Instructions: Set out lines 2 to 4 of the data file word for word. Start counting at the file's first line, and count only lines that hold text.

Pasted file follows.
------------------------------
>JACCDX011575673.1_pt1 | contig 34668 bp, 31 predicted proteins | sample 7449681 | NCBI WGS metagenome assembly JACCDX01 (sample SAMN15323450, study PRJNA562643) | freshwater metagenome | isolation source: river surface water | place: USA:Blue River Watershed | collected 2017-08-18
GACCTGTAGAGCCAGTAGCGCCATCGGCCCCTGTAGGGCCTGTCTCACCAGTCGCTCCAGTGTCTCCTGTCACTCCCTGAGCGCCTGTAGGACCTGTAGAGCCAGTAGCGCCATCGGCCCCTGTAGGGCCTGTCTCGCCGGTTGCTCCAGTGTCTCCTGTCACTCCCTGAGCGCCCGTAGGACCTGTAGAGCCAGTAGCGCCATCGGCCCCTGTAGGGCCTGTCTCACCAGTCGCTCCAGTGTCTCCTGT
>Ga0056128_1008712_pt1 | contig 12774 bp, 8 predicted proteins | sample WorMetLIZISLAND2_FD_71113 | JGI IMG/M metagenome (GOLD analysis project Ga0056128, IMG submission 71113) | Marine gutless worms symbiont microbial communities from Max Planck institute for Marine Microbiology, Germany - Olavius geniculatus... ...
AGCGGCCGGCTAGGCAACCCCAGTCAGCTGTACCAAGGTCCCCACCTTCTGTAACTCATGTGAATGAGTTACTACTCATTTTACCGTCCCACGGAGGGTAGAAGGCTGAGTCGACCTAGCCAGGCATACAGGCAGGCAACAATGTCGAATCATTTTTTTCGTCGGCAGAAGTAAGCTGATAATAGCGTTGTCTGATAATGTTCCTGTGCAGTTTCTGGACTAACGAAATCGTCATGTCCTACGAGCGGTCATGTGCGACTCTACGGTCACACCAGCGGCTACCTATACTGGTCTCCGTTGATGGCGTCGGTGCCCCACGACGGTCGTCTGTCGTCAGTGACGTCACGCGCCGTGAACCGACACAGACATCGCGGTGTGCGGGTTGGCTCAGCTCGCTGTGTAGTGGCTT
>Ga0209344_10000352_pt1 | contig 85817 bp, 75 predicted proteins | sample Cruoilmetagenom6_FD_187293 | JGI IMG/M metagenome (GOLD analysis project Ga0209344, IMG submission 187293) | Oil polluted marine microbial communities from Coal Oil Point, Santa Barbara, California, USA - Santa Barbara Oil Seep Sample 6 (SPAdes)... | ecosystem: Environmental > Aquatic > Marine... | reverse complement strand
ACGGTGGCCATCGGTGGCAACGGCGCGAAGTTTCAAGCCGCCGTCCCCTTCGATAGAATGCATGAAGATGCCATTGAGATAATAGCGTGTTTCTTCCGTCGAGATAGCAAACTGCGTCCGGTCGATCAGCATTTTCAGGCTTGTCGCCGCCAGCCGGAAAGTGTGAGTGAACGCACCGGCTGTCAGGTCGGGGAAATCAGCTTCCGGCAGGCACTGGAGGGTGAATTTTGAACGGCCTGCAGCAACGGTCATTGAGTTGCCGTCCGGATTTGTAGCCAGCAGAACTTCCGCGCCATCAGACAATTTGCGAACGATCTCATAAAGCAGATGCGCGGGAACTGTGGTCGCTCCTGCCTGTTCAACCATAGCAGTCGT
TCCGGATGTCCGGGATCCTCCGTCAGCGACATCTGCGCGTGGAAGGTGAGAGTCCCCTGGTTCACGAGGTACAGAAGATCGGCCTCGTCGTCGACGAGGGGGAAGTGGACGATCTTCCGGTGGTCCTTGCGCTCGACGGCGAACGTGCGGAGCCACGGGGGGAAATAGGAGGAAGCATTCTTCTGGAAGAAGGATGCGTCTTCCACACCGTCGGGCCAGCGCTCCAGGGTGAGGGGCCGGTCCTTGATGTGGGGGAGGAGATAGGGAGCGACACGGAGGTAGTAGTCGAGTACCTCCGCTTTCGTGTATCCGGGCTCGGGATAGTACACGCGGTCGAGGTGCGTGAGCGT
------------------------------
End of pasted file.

GACCTGTAGAGCCAGTAGCGCCATCGGCCCCTGTAGGGCCTGTCTCACCAGTCGCTCCAGTGTCTCCTGTCACTCCCTGAGCGCCTGTAGGACCTGTAGAGCCAGTAGCGCCATCGGCCCCTGTAGGGCCTGTCTCGCCGGTTGCTCCAGTGTCTCCTGTCACTCCCTGAGCGCCCGTAGGACCTGTAGAGCCAGTAGCGCCATCGGCCCCTGTAGGGCCTGTCTCACCAGTCGCTCCAGTGTCTCCTGT
>Ga0056128_1008712_pt1 | contig 12774 bp, 8 predicted proteins | sample WorMetLIZISLAND2_FD_71113 | JGI IMG/M metagenome (GOLD analysis project Ga0056128, IMG submission 71113) | Marine gutless worms symbiont microbial communities from Max Planck institute for Marine Microbiology, Germany - Olavius geniculatus... ...
AGCGGCCGGCTAGGCAACCCCAGTCAGCTGTACCAAGGTCCCCACCTTCTGTAACTCATGTGAATGAGTTACTACTCATTTTACCGTCCCACGGAGGGTAGAAGGCTGAGTCGACCTAGCCAGGCATACAGGCAGGCAACAATGTCGAATCATTTTTTTCGTCGGCAGAAGTAAGCTGATAATAGCGTTGTCTGATAATGTTCCTGTGCAGTTTCTGGACTAACGAAATCGTCATGTCCTACGAGCGGTCATGTGCGACTCTACGGTCACACCAGCGGCTACCTATACTGGTCTCCGTTGATGGCGTCGGTGCCCCACGACGGTCGTCTGTCGTCAGTGACGTCACGCGCCGTGAACCGACACAGACATCGCGGTGTGCGGGTTGGCTCAGCTCGCTGTGTAGTGGCTT